It's a beautiful day in Minneapolis. The summer heat has broken, the humidity has dropped, gardens are green and blooming, and windows everywhere are open to cool breezes. And I'm sad about Abbey Lincoln's passing.
My friend Janis Lane-Ewart, executive director of KFAI radio, always featured her music on her program around Lincoln's birthday (August 6) and it was because of her that I started listening more closely. I felt as if I was hearing someone sing the truth. No ornaments, no excess, no trendiness, no need to cross over to find a bigger audience, just clarity and message and integrity. Janis saw her live several times; I'm sorry I never did.
On Wednesday, only a few days before Lincoln died, singer Nancy Harms came to dinner, and we sat around the table until past midnight, talking and listening to music. Toward the end of the evening we found our way to Abbey Lincoln, "The Music Is the Magic," which appears on two of her CDs: Devil's Got Your Tongue (1992), where she sings it with the Staple Singers, and Abbey Sings Abbey (2007), where she sings alone, a stripped-down version. On the latter recording, released soon after she underwent open heart surgery, her voice is not as supple or lush as it was 15 years earlier but the lyrics seem more profound: "The music is the magic of a secret world/It's a world that is always within/The music is the magic and the hiding place/It's a place where the spirit is home/The music is the magic through the raging storm/The storm that is over again."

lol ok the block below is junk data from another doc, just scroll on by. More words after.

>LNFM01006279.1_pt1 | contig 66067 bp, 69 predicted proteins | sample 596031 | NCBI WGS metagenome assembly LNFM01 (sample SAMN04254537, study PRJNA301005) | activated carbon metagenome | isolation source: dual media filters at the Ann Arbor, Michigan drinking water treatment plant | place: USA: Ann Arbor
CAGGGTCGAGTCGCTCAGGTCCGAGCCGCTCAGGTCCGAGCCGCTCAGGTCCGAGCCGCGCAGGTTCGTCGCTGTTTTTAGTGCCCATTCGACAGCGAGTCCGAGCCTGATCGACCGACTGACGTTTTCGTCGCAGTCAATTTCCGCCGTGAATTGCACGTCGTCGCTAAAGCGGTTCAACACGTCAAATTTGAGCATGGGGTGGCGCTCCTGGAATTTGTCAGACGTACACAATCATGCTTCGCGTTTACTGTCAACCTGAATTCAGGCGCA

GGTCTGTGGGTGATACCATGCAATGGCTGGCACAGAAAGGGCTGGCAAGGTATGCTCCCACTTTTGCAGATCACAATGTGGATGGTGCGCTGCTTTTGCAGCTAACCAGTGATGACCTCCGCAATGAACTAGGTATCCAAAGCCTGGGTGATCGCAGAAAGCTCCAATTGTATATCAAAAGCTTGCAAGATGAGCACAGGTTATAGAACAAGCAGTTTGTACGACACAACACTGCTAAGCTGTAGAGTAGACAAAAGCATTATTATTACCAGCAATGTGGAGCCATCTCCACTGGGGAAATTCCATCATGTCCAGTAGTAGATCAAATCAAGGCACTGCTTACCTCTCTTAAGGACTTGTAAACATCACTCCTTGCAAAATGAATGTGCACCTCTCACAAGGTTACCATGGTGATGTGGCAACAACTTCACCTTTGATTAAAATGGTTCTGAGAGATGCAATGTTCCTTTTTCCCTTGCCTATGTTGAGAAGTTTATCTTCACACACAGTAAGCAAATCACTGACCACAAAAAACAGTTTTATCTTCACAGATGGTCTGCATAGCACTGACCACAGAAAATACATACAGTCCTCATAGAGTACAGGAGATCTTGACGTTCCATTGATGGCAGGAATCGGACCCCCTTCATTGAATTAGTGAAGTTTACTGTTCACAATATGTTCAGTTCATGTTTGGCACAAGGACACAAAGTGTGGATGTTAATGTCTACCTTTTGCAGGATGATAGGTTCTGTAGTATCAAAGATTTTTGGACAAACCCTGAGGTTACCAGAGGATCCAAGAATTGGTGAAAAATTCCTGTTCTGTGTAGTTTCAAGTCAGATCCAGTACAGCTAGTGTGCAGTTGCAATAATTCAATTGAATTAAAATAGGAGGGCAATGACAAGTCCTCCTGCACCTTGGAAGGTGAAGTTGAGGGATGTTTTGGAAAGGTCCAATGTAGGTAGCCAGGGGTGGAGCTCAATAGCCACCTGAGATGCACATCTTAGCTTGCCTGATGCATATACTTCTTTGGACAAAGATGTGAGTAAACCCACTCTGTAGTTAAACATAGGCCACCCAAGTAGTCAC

Nate Chinen's obituary in the New York Times
Matt Schudel for the Washington Post
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